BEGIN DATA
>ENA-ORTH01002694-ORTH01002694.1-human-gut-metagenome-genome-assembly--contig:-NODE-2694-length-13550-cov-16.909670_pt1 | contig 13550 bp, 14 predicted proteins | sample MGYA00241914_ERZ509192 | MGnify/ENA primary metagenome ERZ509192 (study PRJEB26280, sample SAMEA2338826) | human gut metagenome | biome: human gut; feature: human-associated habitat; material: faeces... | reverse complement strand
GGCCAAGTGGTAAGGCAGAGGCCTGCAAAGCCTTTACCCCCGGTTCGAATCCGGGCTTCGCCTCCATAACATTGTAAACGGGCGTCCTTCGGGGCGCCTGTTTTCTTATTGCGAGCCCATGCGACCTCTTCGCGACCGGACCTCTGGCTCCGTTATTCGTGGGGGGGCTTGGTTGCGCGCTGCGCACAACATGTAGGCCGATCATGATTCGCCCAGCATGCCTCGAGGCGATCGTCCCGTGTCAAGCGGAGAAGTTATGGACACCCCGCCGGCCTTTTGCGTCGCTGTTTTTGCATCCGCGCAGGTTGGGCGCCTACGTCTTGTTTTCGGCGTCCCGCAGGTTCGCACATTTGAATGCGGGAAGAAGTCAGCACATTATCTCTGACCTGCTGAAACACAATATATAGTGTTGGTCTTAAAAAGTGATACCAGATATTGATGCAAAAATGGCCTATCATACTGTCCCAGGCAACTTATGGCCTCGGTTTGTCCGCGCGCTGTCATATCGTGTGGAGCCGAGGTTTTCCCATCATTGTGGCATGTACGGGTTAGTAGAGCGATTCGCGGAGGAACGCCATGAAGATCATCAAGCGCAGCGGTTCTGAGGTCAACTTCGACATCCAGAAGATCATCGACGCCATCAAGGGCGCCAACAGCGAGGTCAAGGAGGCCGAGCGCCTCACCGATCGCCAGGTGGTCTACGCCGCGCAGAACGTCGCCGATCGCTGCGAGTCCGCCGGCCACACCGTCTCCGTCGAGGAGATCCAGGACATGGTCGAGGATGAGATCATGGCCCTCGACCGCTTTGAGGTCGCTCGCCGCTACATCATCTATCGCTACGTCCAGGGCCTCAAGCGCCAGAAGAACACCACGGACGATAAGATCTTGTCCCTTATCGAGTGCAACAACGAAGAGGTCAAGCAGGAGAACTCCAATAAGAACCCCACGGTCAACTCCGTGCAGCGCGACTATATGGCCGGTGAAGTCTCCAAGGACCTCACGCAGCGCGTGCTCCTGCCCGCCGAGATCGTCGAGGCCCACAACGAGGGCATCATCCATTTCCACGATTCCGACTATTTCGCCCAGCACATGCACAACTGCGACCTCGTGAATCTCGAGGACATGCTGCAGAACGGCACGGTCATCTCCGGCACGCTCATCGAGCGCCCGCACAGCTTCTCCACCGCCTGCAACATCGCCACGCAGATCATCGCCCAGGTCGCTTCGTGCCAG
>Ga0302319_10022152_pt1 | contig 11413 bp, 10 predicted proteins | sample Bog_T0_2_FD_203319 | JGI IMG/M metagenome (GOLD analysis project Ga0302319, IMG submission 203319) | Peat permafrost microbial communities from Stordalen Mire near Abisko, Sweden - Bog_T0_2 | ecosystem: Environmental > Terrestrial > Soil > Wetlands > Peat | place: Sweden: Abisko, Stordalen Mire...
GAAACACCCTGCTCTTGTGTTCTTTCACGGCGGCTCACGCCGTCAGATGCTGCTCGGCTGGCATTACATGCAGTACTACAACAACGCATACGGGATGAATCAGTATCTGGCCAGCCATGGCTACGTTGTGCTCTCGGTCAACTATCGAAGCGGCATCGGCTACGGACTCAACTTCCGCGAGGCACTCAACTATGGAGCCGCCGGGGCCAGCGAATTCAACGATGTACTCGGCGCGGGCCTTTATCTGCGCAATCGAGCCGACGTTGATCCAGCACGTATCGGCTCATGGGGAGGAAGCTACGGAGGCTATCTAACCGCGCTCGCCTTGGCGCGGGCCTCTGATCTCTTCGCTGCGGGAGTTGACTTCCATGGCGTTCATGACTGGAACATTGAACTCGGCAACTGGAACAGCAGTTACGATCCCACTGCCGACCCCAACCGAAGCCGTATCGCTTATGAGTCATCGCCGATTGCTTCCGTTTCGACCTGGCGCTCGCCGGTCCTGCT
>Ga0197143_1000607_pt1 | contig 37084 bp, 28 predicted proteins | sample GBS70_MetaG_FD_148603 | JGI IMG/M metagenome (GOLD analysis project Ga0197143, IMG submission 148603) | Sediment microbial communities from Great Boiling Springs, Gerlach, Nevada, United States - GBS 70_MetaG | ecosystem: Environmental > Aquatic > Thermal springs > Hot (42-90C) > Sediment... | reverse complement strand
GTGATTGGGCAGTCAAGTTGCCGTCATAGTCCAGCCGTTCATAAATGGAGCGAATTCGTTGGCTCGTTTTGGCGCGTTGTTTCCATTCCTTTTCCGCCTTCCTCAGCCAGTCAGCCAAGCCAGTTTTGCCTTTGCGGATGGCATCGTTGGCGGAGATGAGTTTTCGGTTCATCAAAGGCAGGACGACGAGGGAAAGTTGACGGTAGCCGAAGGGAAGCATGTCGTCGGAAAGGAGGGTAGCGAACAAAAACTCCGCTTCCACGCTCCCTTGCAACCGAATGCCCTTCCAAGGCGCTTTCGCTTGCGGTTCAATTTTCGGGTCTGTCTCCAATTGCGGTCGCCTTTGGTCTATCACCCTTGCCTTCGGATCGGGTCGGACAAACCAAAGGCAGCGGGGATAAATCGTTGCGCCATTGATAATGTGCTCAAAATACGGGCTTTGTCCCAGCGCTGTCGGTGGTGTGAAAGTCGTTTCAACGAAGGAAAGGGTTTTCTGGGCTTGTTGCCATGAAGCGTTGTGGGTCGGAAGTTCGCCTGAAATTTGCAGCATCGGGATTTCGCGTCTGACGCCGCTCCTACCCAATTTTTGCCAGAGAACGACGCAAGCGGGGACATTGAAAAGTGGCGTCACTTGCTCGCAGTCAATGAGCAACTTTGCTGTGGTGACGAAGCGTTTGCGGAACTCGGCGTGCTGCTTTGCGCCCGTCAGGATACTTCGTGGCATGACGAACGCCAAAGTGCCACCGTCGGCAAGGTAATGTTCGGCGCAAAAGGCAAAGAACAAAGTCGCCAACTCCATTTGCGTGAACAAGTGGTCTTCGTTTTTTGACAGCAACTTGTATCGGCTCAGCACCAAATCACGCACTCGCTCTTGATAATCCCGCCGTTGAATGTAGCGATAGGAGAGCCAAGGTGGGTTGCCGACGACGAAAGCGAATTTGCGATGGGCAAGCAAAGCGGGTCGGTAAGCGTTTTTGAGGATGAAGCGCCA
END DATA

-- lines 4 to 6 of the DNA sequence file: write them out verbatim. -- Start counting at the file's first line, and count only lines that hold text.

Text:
GAAACACCCTGCTCTTGTGTTCTTTCACGGCGGCTCACGCCGTCAGATGCTGCTCGGCTGGCATTACATGCAGTACTACAACAACGCATACGGGATGAATCAGTATCTGGCCAGCCATGGCTACGTTGTGCTCTCGGTCAACTATCGAAGCGGCATCGGCTACGGACTCAACTTCCGCGAGGCACTCAACTATGGAGCCGCCGGGGCCAGCGAATTCAACGATGTACTCGGCGCGGGCCTTTATCTGCGCAATCGAGCCGACGTTGATCCAGCACGTATCGGCTCATGGGGAGGAAGCTACGGAGGCTATCTAACCGCGCTCGCCTTGGCGCGGGCCTCTGATCTCTTCGCTGCGGGAGTTGACTTCCATGGCGTTCATGACTGGAACATTGAACTCGGCAACTGGAACAGCAGTTACGATCCCACTGCCGACCCCAACCGAAGCCGTATCGCTTATGAGTCATCGCCGATTGCTTCCGTTTCGACCTGGCGCTCGCCGGTCCTGCT
>Ga0197143_1000607_pt1 | contig 37084 bp, 28 predicted proteins | sample GBS70_MetaG_FD_148603 | JGI IMG/M metagenome (GOLD analysis project Ga0197143, IMG submission 148603) | Sediment microbial communities from Great Boiling Springs, Gerlach, Nevada, United States - GBS 70_MetaG | ecosystem: Environmental > Aquatic > Thermal springs > Hot (42-90C) > Sediment... | reverse complement strand
GTGATTGGGCAGTCAAGTTGCCGTCATAGTCCAGCCGTTCATAAATGGAGCGAATTCGTTGGCTCGTTTTGGCGCGTTGTTTCCATTCCTTTTCCGCCTTCCTCAGCCAGTCAGCCAAGCCAGTTTTGCCTTTGCGGATGGCATCGTTGGCGGAGATGAGTTTTCGGTTCATCAAAGGCAGGACGACGAGGGAAAGTTGACGGTAGCCGAAGGGAAGCATGTCGTCGGAAAGGAGGGTAGCGAACAAAAACTCCGCTTCCACGCTCCCTTGCAACCGAATGCCCTTCCAAGGCGCTTTCGCTTGCGGTTCAATTTTCGGGTCTGTCTCCAATTGCGGTCGCCTTTGGTCTATCACCCTTGCCTTCGGATCGGGTCGGACAAACCAAAGGCAGCGGGGATAAATCGTTGCGCCATTGATAATGTGCTCAAAATACGGGCTTTGTCCCAGCGCTGTCGGTGGTGTGAAAGTCGTTTCAACGAAGGAAAGGGTTTTCTGGGCTTGTTGCCATGAAGCGTTGTGGGTCGGAAGTTCGCCTGAAATTTGCAGCATCGGGATTTCGCGTCTGACGCCGCTCCTACCCAATTTTTGCCAGAGAACGACGCAAGCGGGGACATTGAAAAGTGGCGTCACTTGCTCGCAGTCAATGAGCAACTTTGCTGTGGTGACGAAGCGTTTGCGGAACTCGGCGTGCTGCTTTGCGCCCGTCAGGATACTTCGTGGCATGACGAACGCCAAAGTGCCACCGTCGGCAAGGTAATGTTCGGCGCAAAAGGCAAAGAACAAAGTCGCCAACTCCATTTGCGTGAACAAGTGGTCTTCGTTTTTTGACAGCAACTTGTATCGGCTCAGCACCAAATCACGCACTCGCTCTTGATAATCCCGCCGTTGAATGTAGCGATAGGAGAGCCAAGGTGGGTTGCCGACGACGAAAGCGAATTTGCGATGGGCAAGCAAAGCGGGTCGGTAAGCGTTTTTGAGGATGAAGCGCCA